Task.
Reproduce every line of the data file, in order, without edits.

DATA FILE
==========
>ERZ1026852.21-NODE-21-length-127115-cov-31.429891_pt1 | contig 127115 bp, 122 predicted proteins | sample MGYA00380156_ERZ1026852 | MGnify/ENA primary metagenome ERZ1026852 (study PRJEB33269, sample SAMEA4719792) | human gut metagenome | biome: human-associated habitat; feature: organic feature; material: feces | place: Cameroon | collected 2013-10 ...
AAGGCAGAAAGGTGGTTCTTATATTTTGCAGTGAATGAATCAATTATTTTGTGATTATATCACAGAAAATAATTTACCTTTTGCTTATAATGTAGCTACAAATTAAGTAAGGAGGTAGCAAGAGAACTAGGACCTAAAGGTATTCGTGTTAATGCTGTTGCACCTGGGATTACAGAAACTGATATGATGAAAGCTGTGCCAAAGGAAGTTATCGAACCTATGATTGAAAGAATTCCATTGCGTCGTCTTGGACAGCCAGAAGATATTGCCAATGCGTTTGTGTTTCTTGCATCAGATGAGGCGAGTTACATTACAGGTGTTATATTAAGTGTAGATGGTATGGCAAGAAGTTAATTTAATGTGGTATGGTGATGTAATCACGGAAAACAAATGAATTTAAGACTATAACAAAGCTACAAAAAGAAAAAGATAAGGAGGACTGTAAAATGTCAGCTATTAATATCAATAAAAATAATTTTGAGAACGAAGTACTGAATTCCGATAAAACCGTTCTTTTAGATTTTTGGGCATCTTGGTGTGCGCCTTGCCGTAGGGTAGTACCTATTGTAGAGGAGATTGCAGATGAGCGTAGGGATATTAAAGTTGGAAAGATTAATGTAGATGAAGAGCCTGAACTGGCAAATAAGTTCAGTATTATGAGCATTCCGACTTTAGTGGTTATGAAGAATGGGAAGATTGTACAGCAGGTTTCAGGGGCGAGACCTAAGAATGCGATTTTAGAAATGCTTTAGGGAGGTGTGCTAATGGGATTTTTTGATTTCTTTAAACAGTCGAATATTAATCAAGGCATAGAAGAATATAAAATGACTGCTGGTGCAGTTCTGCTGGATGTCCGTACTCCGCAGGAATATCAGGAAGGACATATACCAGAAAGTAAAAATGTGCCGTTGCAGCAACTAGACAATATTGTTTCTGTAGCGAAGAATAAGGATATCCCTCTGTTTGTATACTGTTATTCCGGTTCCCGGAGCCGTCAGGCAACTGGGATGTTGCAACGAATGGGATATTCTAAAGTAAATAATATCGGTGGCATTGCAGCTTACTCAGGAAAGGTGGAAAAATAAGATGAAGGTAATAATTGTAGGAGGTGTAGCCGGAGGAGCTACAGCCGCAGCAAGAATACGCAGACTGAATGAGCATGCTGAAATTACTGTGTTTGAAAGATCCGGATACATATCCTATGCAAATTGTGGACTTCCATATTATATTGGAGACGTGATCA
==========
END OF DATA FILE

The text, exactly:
>ERZ1026852.21-NODE-21-length-127115-cov-31.429891_pt1 | contig 127115 bp, 122 predicted proteins | sample MGYA00380156_ERZ1026852 | MGnify/ENA primary metagenome ERZ1026852 (study PRJEB33269, sample SAMEA4719792) | human gut metagenome | biome: human-associated habitat; feature: organic feature; material: feces | place: Cameroon | collected 2013-10 ...
AAGGCAGAAAGGTGGTTCTTATATTTTGCAGTGAATGAATCAATTATTTTGTGATTATATCACAGAAAATAATTTACCTTTTGCTTATAATGTAGCTACAAATTAAGTAAGGAGGTAGCAAGAGAACTAGGACCTAAAGGTATTCGTGTTAATGCTGTTGCACCTGGGATTACAGAAACTGATATGATGAAAGCTGTGCCAAAGGAAGTTATCGAACCTATGATTGAAAGAATTCCATTGCGTCGTCTTGGACAGCCAGAAGATATTGCCAATGCGTTTGTGTTTCTTGCATCAGATGAGGCGAGTTACATTACAGGTGTTATATTAAGTGTAGATGGTATGGCAAGAAGTTAATTTAATGTGGTATGGTGATGTAATCACGGAAAACAAATGAATTTAAGACTATAACAAAGCTACAAAAAGAAAAAGATAAGGAGGACTGTAAAATGTCAGCTATTAATATCAATAAAAATAATTTTGAGAACGAAGTACTGAATTCCGATAAAACCGTTCTTTTAGATTTTTGGGCATCTTGGTGTGCGCCTTGCCGTAGGGTAGTACCTATTGTAGAGGAGATTGCAGATGAGCGTAGGGATATTAAAGTTGGAAAGATTAATGTAGATGAAGAGCCTGAACTGGCAAATAAGTTCAGTATTATGAGCATTCCGACTTTAGTGGTTATGAAGAATGGGAAGATTGTACAGCAGGTTTCAGGGGCGAGACCTAAGAATGCGATTTTAGAAATGCTTTAGGGAGGTGTGCTAATGGGATTTTTTGATTTCTTTAAACAGTCGAATATTAATCAAGGCATAGAAGAATATAAAATGACTGCTGGTGCAGTTCTGCTGGATGTCCGTACTCCGCAGGAATATCAGGAAGGACATATACCAGAAAGTAAAAATGTGCCGTTGCAGCAACTAGACAATATTGTTTCTGTAGCGAAGAATAAGGATATCCCTCTGTTTGTATACTGTTATTCCGGTTCCCGGAGCCGTCAGGCAACTGGGATGTTGCAACGAATGGGATATTCTAAAGTAAATAATATCGGTGGCATTGCAGCTTACTCAGGAAAGGTGGAAAAATAAGATGAAGGTAATAATTGTAGGAGGTGTAGCCGGAGGAGCTACAGCCGCAGCAAGAATACGCAGACTGAATGAGCATGCTGAAATTACTGTGTTTGAAAGATCCGGATACATATCCTATGCAAATTGTGGACTTCCATATTATATTGGAGACGTGATCA